事實上,東京法院曾經判定釣魚島屬於台北州。台灣光復前一年,台灣與琉球為釣魚島發生歸屬權之爭,當時該法院將釣魚台列嶼判決為台北州所有,更加證明釣魚島主權屬台灣。

      此外,中國大陸學者、上海社會科學研究院法學研究所副研究員、海洋法研究中心主任金永明,上海國際問題研究院學術委員會副主任、上海市日本學會會長吳寄南等,也發表論文,探索釣島的國際地位,力證釣魚島主權屬中華民族。

      台灣師範大學東亞系助理教授林賢參則從戰略意涵分析釣魚島問題的本質。他說,中國大陸追求成為「海洋強國」,企圖掌控西太平洋海域之制海權,會壓縮日本防衛之戰略縱深;政治大學亞太研究所副研究員李瓊莉,也提出國際經驗的比較。

      政大外交系教授趙國材說,釣魚台列嶼問題迄今無解,指出釣島問題不論從歷史地位或法律地位探討皆無意義,因為國際政治乃強權政治,關於釣島主權誰屬是老大哥美國說了算。

      趙國材又表示,台灣願意依聯合國憲章及國際法和平解決國際爭端的規範,從主權、戰略位置、海洋權益與維護資源等面向,以確保釣魚台列嶼領土主權完整,與日本談判,並保護台灣漁民權益。唯日方無意願與台灣談判主權問題,只願和台灣談判漁權,想透過台灣獲得漁權用來騙取釣魚台列嶼的主權。但保釣出身的總統馬英九並未上當,既要漁權也要主權。

      台灣有人主張拉攏美國介入東海爭端,使日本、中國大陸、台灣、美國形成四方機制,能更有效解決釣魚台列嶼主權問題,並提升台灣之國際地位。趙國材認為,這種做法可能會引狼入室,不見得對台灣有利,因為美日在外交上皆承認北京,與台灣沒有邦交,且釣魚台列嶼附近之海域處於防衛美國本土的第一島鏈上,可能牽動東北亞安全情勢和美日的戰略布局,美國在釣魚台列嶼問題上一向表態中立,骨子裏其實偏袒日本。

      台灣政治大學國際法學研究中心研究員邵漢儀首次全部全文公開日方釣島的新史料,掀起高潮。邵的父親邵玉銘當年留美時亦曾參與保釣運動,如今父子兩代同台參與釣魚島會議,傳為佳話。

      日本外務省於一九七一年提出的《我國關於尖閣諸島領有權的基本見解》聲稱﹕「自一八八五年以來,日本政府通過沖繩縣當局等途徑再三在尖閣諸島進行實地調查,慎重確認尖閣諸島不僅為無人島,而且沒有受清朝統治的痕跡。在此基礎上,於一八九五年一月二十一日,在內閣會議上決定在島上建立標樁,以正式列入我國領土之內。」

      為了調查日方說法的真相,邵漢儀曾親往日本查閱相關原件,包括仍未公開的明治時期史料。他從日本外務省外交史料館、防衛省防衛研究所圖書館,以及國立公文書館尋得近四十件原件,首次全部公開。他歷時兩年餘發現明治政府從未派員至釣魚島進行實地調查,所謂「再三」調查純屬捏造。

      韓國外國語大學教授黃載皓認為,今年三月中國發表國防白皮書,確立戰略目標是國家現代化、力主防禦性國防、與他國建立軍事互信,他懷疑中日會爆發大戰,也不認為日本會放棄二戰後的現代化貿然掀起戰端。不過,另一位韓國學者國家安保戰略研究院研究員朴炳光指出,韓日兩國近年提出擴大交流合作關係的「新時代」理念,但對於韓國,獨島攸關經濟及軍事戰略國家利益,不可能讓步。

      November 20, 2011 at 2:11 pm | Reply
  2. Ray

    Mr. O'hanlon and Mochizuka, Question. What about the broader implications of less theater security cooperation which equals Engagement. A Nss 2010 major priority? Moving Marines and sailors to Cali does little to solve that problem. People forget that Okinawa is a staging area within the Pacific that mitigates the "Tyranny of Distance". Flying to Korea, Thailand,PI etc is time consuming and not resposive when needed. It's a bad idea leaving Okinawa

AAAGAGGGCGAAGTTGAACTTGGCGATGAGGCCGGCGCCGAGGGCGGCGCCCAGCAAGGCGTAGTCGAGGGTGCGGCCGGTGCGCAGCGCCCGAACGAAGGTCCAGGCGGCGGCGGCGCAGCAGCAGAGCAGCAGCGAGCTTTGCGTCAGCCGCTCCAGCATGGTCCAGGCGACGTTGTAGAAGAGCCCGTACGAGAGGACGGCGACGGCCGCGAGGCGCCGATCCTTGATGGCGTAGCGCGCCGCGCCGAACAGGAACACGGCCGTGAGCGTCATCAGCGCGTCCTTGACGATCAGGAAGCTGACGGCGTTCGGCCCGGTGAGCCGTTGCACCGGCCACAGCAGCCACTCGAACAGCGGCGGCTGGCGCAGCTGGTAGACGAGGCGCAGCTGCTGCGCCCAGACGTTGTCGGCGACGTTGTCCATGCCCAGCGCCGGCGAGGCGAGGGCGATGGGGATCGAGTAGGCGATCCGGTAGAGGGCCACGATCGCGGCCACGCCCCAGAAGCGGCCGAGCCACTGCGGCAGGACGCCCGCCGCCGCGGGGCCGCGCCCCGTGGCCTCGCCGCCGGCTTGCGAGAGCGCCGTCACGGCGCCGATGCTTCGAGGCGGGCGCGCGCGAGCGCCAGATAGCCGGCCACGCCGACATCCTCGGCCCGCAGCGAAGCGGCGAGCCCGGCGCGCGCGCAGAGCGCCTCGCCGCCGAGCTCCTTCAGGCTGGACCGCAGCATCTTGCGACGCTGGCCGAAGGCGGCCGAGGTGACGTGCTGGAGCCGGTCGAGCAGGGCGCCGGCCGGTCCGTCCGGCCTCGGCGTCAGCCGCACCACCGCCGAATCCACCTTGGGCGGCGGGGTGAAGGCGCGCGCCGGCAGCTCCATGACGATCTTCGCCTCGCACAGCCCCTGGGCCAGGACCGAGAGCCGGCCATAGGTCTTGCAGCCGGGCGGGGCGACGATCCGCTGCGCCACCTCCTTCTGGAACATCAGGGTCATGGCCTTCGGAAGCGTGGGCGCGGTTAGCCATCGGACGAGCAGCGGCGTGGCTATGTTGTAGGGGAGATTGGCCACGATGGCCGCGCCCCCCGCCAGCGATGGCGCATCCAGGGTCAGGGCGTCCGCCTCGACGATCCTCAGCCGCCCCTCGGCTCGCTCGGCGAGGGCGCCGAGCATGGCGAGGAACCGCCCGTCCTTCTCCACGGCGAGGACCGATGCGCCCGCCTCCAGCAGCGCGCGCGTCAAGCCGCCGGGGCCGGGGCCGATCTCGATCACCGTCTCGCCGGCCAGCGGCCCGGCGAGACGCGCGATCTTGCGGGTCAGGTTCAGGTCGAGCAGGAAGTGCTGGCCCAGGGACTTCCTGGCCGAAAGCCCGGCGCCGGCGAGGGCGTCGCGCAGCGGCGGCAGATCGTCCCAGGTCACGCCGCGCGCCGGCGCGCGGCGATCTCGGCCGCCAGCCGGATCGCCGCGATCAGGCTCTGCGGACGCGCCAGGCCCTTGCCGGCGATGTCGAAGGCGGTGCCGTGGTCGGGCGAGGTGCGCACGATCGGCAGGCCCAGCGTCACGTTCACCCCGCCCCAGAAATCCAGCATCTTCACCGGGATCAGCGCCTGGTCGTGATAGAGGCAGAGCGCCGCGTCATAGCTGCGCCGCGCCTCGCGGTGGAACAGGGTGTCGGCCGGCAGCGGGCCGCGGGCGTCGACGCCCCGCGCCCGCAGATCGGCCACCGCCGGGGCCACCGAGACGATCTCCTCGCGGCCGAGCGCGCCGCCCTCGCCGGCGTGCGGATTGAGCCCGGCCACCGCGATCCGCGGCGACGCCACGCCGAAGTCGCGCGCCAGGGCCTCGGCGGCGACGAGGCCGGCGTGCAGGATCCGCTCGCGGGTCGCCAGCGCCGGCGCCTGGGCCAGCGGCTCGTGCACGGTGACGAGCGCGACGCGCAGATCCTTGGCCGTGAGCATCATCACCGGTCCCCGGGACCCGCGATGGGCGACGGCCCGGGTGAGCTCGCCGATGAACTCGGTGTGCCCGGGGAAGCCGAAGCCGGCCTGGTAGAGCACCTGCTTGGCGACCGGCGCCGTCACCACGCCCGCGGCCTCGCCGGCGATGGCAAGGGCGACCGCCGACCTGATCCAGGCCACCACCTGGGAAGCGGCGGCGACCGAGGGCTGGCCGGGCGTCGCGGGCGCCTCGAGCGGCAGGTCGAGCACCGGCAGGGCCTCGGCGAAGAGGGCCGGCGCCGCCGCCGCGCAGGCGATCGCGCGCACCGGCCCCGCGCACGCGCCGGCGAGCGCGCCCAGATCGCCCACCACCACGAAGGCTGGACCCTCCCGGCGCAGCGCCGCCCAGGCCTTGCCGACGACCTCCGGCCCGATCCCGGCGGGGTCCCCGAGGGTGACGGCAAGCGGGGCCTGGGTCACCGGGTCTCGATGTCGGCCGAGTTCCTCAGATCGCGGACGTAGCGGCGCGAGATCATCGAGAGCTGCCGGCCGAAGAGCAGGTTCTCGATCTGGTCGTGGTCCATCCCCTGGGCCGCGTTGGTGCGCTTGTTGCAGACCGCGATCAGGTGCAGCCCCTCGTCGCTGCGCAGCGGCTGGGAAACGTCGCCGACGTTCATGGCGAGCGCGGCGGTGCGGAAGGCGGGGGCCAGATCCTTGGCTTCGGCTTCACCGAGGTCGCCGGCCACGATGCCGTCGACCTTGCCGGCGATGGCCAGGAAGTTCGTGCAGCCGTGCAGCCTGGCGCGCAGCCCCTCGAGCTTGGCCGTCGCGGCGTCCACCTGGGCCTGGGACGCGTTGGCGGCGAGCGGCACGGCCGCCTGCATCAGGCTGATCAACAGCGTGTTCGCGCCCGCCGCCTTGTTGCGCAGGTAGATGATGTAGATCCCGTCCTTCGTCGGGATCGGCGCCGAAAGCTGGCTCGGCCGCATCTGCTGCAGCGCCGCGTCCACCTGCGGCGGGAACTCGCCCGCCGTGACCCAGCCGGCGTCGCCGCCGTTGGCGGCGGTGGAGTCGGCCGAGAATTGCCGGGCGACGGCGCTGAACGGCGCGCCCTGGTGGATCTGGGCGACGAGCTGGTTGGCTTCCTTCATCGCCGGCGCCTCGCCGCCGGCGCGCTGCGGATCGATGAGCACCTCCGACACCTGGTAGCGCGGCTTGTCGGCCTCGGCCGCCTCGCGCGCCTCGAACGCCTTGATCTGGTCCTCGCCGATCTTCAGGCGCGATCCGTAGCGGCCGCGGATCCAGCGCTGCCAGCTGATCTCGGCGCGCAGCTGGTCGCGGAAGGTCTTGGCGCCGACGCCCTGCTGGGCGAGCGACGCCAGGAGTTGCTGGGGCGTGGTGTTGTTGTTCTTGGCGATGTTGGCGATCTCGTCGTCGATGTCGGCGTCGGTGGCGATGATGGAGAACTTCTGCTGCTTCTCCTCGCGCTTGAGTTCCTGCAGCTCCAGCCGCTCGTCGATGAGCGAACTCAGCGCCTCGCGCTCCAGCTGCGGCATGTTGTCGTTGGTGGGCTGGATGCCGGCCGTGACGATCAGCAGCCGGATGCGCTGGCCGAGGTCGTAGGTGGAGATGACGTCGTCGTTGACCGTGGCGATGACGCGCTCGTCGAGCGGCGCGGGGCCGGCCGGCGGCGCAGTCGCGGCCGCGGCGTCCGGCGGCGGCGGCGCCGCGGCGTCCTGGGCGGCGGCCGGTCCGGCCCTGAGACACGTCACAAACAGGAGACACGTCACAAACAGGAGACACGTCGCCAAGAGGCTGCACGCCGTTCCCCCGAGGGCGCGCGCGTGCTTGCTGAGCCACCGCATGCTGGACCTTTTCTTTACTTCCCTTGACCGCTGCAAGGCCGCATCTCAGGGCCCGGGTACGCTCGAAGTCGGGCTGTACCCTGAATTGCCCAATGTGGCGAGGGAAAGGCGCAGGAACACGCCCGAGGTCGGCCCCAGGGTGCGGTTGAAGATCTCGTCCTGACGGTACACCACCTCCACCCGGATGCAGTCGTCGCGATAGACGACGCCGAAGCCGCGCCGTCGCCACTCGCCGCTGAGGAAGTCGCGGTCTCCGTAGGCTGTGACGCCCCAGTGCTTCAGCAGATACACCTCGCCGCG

November 4, 2011 at 8:02 pm | Reply
  3. PMcDonald

    This entire article is an exercise in sophistry. The US is losing $1trn from its defense budget. It will be weakened across the globe, especially in East Asia, where China and Russia are growing in might. This article tries to argue that the US will be stronger in the Eastern Pacific when it is clearly not true. Why do people waste their time constructing false arguments?

    November 4, 2011 at 11:52 pm | Reply
  4. Mark Murata

    If anyone wants to know why this Okinawa things is such a big deal, read this...

    http://chroniclesoftheendofhistory.blogspot.com/2010/06/best-course-available.html

    November 5, 2011 at 1:05 am | Reply
  5. j. von hettlingen

    In Immanuel Kant's philosophical sketch, "standing armies shall in time totally be abolished. For they incessantly menace other states by their readiness to appear at all times prepared for war; they incite them to compete with each other in the number of armed men, and there is no limit to this". Permanent military bases abroad as well!

    November 5, 2011 at 5:26 pm | Reply